Why are interest rates presently so low?

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A trader on the floor of the New York Stock Exchange walks past a television monitor playing Federal Reserve Chairman Ben Bernanke's news conference on Nov. 2, 2011, in New York City.

Article Highlights

  • Interest rates on 10-year US treasury notes are about 2%, close to record lows

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  • Three factors behind the failure of interest rates to rise

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  • Looking ahead, 2012 may see fewer risk events shocking investors than occurred in 2011

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Despite frequent, dire warnings about the unsustainability of government budget deficits in the United States, Europe and Japan, investors are lining up to lend to some governments at very low interest rates. Interest rates on 10-year U.S. treasury notes are about 2%, close to record lows. The same is true in Germany and interest rates on Japan's 10-year government bonds are below 1%.

This outcome is all the more surprising when, added to fear over oversupply of government debt, are warnings that the support given to debt markets by central banks amounts to the printing of money, an undertaking that can lead to sharply higher inflation. The expectation of sharply higher inflation usually drives up interest rates, especially on longer-term debt, since investors expect to be paid back in currency whose purchasing power has been eroded by higher prices.

There are three factors behind the failure of interest rates to rise. Consider U.S. government 10-year bonds which serve as a benchmark for high grade bonds issued by borrowers like Germany and Japan. First among the reasons for low interest rates is the fact that actual inflation has been coming down. U.S. headline inflation is almost a full percentage point below where it was about four months ago and it is expected to fall further toward midyear. Inflation in Germany is coming down and Japan is actually experiencing deflation.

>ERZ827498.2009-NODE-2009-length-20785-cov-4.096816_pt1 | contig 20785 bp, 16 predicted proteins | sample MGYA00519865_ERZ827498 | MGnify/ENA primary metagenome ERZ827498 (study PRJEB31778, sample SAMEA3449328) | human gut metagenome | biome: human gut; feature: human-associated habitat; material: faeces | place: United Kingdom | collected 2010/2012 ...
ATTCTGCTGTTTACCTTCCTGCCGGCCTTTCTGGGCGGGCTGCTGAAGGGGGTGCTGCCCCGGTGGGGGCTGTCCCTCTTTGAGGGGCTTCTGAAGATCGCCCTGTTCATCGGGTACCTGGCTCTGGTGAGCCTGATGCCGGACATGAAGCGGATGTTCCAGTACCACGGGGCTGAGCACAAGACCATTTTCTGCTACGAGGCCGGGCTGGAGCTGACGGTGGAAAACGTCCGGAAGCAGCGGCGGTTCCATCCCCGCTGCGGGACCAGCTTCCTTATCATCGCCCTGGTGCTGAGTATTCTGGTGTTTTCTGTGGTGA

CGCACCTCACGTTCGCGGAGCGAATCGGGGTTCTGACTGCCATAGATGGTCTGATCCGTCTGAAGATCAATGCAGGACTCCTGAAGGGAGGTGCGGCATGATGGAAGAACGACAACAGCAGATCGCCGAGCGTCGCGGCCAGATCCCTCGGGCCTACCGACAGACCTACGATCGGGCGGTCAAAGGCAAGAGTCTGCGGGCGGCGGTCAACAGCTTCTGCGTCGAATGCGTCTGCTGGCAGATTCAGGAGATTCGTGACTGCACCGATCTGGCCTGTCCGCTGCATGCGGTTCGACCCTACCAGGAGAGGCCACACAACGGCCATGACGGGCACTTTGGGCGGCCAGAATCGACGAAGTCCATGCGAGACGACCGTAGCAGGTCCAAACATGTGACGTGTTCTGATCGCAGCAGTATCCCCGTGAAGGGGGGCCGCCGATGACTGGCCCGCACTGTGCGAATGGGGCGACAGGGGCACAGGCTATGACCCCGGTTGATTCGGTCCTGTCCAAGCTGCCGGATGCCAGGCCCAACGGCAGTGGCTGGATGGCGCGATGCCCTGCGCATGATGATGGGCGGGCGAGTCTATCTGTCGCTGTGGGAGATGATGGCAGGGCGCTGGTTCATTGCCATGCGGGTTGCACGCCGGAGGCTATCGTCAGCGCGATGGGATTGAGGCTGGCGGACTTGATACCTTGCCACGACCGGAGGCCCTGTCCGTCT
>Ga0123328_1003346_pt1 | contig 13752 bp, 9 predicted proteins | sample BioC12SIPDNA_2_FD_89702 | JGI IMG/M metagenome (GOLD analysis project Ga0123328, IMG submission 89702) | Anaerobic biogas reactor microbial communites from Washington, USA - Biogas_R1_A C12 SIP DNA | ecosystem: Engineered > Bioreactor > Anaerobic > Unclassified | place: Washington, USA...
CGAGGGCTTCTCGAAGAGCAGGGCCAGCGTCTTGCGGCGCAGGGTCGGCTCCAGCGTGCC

"The extension of the 2011 tax breaks into 2012 by the Congress will probably help to keep growth close to the 2% level."--John H. Makin

The second reason for lower interest rates is the outlook for moderating growth. Europe is heading into recession for 2012 while Japan's growth rate is probably going to be negative as well. Meanwhile U.S. growth is expected to be about 2% after a brief rise to 3% at the end of 2011.

Moderate to negative growth expectations in the world's largest advanced economies -- while growth and inflation are moderating in China, the world's second-largest economy -- are undercutting the inflation fears that many have claimed were justified based on the central banks printing money to purchase bonds. Lower-than-expected growth leaves investors who are seeking the safety of, say, a 2% return with moderating inflation risks more favorably disposed to bond purchases.

The third factor keeping interest rates low is a persistence of risk aversion among many investors. The negative shocks of 2011 including the Arab spring, Japan's tsunami-nuclear disaster, the ugly midyear battle over the U.S. debt ceiling and the 4th quarter intensification of Europe's sovereign debt crisis, all contributed to elevated risk aversion. As inflation risks abate, the safe haven represented by high-grade government bonds looks even safer.